# Advent of Code - 2021

This is a solution to Day 10 of Advent of Code 2021.

# Day 10 - Syntax Scoring

You ask the submarine to determine the best route out of the deep-sea cave, but it only replies:

`Syntax error in navigation subsystem on line: all of them`

All of them?! The damage is worse than you thought. You bring up a copy of the navigation subsystem (your puzzle input).

The navigation subsystem syntax is made of several lines containing chunks. There are one or more chunks on each line, and chunks contain zero or more other chunks. Adjacent chunks are not separated by any delimiter; if one chunk stops, the next chunk (if any) can immediately start. Every chunk must open and close with one of four legal pairs of matching characters:

- If a chunk opens with
`(`

, it must close with`)`

.- If a chunk opens with
`[`

, it must close with`]`

.- If a chunk opens with
`{`

, it must close with`}`

.- If a chunk opens with
`<`

, it must close with`>`

.So,

`()`

is a legal chunk that contains no other chunks, as is`[]`

. More complex but valid chunks include`([])`

,`{()()()}`

,`<([{}])>`

,`[<>({}){}}[([])<>]]`

, and even`(((((((((())))))))))`

.Some lines are incomplete, but others are corrupted. Find and discard the corrupted lines first.

A corrupted line is one where a chunk closes with the wrong character - that is, where the characters it opens and closes with do not form one of the four legal pairs listed above.

Examples of corrupted chunks include

`(]`

,`{()()()>`

,`(((()))}`

, and`<([]){()}[{}])`

. Such a chunk can appear anywhere within a line, and its presence causes the whole line to be considered corrupted.For example, consider the following navigation subsystem:

`[({(<(())[]>[[{[]{<()<>> [(()[<>])]({[<{<<[]>>( {([(<{}[<>[]}>{[]{[(<()> (((({<>}<{<{<>}{[]{[]{} [[<[([]))<([[{}[[()]]] [{[{({}]{}}([{[{{{}}([] {<[[]]>}<{[{[{[]{()[[[] [<(<(<(<{}))><([]([]() <{([([[(<>()){}]>(<<{{ <{([{{}}[<[[[<>{}]]]>[]]`

Some of the lines aren't corrupted, just incomplete; you can ignore these lines for now. The remaining five lines are corrupted:

`{([(<{}[<>[]}>{[]{[(<()>`

- Expected ], but found } instead.`[[<[([]))<([[{}[[()]]]`

- Expected ], but found ) instead.`[{[{({}]{}}([{[{{{}}([]`

- Expected ), but found ] instead.`[<(<(<(<{}))><([](`

- Expected >, but found ) instead.`<{([([[(<>()){}]>(<<{{`

- Expected ], but found > instead.Stop at the first incorrect closing character on each corrupted line.

Did you know that syntax checkers actually have contests to see who can get the high score for syntax errors in a file? It's true! To calculate the syntax error score for a line, take the first illegal character on the line and look it up in the following table:

`)`

: 3 points.`]`

: 57 points.`}`

: 1197 points.`>`

: 25137 points.In the above example, an illegal ) was found twice (

`2*3 = 6 points`

), an illegal ] was found once (57 points), an illegal } was found once (1197 points), and an illegal > was found once (25137 points). So, the total syntax error score for this file is`6+57+1197+25137 = 26397 points`

!

### Read input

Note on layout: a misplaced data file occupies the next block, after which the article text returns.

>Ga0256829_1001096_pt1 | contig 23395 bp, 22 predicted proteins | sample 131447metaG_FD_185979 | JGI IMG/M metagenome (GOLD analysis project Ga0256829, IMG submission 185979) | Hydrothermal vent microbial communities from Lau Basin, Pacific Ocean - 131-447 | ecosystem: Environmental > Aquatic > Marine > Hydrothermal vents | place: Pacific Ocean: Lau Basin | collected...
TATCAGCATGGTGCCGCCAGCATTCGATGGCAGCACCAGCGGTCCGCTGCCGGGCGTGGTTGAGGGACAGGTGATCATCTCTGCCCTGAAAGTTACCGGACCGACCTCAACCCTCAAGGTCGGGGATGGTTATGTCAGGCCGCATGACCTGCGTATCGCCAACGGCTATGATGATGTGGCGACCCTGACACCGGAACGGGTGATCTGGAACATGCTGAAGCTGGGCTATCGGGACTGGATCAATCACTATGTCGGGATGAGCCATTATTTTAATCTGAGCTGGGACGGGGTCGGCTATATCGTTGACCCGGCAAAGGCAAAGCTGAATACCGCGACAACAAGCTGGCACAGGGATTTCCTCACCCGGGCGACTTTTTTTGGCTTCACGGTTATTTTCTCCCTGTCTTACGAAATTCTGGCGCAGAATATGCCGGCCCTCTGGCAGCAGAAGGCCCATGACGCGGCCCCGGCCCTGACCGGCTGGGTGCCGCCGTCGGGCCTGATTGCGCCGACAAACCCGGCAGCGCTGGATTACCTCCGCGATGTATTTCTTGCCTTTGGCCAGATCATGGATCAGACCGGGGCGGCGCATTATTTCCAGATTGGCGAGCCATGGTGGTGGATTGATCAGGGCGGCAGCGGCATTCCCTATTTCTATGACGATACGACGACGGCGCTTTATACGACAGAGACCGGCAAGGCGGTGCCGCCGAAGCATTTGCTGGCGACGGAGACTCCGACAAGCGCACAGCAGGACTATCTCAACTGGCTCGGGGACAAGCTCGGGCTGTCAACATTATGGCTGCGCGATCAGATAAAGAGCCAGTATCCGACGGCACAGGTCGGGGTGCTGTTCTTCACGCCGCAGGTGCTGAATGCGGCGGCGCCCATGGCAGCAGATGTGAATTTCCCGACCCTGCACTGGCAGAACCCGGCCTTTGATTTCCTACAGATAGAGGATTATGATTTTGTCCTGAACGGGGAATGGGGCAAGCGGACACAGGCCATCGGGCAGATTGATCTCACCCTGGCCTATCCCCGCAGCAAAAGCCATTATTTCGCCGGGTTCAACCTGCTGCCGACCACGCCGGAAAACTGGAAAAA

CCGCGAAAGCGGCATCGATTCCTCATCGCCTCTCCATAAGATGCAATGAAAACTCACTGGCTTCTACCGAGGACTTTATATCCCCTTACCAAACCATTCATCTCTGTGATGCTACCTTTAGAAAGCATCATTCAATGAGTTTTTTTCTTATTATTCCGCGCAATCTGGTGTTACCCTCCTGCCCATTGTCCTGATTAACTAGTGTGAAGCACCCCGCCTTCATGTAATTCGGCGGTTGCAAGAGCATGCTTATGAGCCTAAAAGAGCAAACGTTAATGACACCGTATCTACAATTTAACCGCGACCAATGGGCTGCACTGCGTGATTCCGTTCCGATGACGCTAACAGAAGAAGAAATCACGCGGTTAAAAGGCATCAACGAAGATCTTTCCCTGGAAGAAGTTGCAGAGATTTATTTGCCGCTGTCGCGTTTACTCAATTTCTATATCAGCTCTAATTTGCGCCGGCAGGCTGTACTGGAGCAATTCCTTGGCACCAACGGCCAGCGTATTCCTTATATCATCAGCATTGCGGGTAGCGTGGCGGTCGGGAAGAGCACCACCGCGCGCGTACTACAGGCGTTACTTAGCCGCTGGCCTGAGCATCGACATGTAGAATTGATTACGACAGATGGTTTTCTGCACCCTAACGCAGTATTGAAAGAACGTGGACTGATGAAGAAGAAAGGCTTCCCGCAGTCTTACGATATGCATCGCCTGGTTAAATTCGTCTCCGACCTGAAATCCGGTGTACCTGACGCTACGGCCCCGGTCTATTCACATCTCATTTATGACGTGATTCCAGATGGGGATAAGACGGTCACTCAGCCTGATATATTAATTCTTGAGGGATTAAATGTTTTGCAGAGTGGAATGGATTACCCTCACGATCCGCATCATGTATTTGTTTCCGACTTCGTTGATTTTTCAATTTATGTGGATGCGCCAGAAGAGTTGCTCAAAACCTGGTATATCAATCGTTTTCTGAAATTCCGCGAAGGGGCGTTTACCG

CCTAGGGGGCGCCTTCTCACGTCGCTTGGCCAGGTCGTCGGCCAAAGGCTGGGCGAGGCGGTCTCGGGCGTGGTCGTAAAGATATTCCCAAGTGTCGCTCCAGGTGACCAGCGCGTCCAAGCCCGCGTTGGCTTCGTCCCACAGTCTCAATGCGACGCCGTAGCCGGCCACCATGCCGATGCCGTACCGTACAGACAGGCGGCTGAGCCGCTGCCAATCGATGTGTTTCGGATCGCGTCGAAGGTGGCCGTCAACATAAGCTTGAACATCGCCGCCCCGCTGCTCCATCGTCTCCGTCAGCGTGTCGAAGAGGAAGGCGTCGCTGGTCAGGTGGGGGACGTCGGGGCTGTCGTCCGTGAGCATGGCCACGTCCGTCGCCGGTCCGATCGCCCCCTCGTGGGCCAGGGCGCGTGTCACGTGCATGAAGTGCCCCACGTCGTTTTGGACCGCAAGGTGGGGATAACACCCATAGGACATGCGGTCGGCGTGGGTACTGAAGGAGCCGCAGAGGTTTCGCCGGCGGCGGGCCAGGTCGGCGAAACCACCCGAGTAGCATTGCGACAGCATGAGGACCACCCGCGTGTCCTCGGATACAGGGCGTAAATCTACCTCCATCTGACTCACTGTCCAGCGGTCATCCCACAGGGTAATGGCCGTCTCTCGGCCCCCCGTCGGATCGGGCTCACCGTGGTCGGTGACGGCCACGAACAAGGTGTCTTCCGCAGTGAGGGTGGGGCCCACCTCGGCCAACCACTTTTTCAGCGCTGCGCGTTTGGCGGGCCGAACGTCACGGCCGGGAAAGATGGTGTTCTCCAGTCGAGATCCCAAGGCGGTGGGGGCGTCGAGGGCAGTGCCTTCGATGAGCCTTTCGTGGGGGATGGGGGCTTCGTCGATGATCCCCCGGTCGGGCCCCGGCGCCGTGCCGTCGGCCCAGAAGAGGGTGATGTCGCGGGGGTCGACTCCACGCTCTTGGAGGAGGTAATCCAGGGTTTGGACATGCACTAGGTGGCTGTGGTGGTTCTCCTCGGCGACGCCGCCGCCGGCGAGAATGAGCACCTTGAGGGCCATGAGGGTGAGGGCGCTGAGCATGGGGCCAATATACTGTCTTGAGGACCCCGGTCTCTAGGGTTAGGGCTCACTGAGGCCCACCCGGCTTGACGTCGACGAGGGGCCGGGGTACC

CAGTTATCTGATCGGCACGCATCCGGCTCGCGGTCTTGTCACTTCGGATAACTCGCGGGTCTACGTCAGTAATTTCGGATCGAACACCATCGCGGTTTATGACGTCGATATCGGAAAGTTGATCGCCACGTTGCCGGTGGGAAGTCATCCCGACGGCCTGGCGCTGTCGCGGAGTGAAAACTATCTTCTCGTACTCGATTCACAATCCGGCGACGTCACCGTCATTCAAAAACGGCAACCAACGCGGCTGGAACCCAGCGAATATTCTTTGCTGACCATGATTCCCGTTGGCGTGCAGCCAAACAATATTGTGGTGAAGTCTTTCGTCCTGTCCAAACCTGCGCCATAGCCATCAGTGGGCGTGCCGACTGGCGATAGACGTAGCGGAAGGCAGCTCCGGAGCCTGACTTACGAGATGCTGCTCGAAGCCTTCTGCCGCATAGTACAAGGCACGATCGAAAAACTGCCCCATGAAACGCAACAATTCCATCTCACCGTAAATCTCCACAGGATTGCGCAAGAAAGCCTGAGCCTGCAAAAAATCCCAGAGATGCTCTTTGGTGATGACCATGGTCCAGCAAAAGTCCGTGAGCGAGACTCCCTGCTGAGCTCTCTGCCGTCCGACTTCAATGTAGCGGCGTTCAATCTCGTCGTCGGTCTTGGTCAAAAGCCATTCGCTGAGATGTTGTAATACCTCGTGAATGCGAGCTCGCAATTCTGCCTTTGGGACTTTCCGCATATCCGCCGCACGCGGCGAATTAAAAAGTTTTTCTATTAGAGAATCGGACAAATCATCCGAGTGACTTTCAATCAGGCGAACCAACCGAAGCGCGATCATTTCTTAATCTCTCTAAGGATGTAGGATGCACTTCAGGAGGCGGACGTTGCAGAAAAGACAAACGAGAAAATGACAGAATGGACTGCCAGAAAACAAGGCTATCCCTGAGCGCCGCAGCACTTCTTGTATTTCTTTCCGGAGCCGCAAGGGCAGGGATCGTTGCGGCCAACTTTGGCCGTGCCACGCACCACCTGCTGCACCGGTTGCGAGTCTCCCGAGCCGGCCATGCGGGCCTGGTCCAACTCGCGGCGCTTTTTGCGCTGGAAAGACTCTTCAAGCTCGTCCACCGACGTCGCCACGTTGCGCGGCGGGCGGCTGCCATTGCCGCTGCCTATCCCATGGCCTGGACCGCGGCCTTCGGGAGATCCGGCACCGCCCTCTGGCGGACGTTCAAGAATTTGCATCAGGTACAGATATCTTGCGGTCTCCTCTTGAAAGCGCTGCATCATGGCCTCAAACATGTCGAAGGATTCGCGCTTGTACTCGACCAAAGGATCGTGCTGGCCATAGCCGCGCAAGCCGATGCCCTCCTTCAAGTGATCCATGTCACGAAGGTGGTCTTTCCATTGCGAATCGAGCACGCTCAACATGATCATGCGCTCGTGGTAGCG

```
from utils import read_input
navigation = read_input(10)
```

### Part 1

In this puzzle, we get to use deque! It's a data structure that's effective for last-in, first-out (LIFO) where we'll add and remove items to/from the end.

To find an unmatching pair, we keep adding all the opening brackets into a `deque`

, then every time we run into a closing bracket, we check if the last added opener is a match and if it is, we remove it and continue. Once we find a closer that is not matched with a corresponding opener, we stop, note it down as an error and move on to the next line.

```
from collections import deque
def check_errors(navigation):
pairs = {
'(': ')',
'[': ']',
'{': '}',
'<': '>'
}
openers = deque()
errors = []
for line in navigation:
for char in line:
if char in pairs.keys():
openers.append(char)
else:
opener = openers.pop()
if char != pairs[opener]:
errors.append(char)
break
return errors
```

Scoring is quite straight-forward: we have a scoreboard for each mistaken closer and we sum over those points.

```
def score_errors(errors):
scoreboard = {
')': 3,
']': 57,
'}': 1197,
'>': 25137
}
score = 0
for error in errors:
score += scoreboard[error]
return score
```

Find the first illegal character in each corrupted line of the navigation subsystem.

What is the total syntax error score for those errors?

```
found_errors = check_errors(navigation)
error_score = score_errors(found_errors)
print(f'Solution: {error_score}')
assert error_score == 345441
```

Solution: 345441

## Part 2

Now, discard the corrupted lines. The remaining lines are incomplete.

Incomplete lines don't have any incorrect characters - instead, they're missing some closing characters at the end of the line. To repair the navigation subsystem, you just need to figure out the sequence of closing characters that complete all open chunks in the line.

You can only use closing characters (), ], }, or >), and you must add them in the correct order so that only legal pairs are formed and all chunks end up closed.

In the example above, there are five incomplete lines:

`[({(<(())[]>[[{[]{<()<>>`

- Complete by adding`}}]])})]`

.`[(()[<>])]({[<{<<[]>>(`

- Complete by adding`)}>]})`

.`(((({<>}<{<{<>}{[]{[]{}`

- Complete by adding`}}>}>))))`

.`{<[[]]>}<{[{[{[]{()[[[]`

- Complete by adding`]]}}]}]}>`

.`<{([{{}}[<[[[<>{}]]]>[]]`

- Complete by adding`])}>`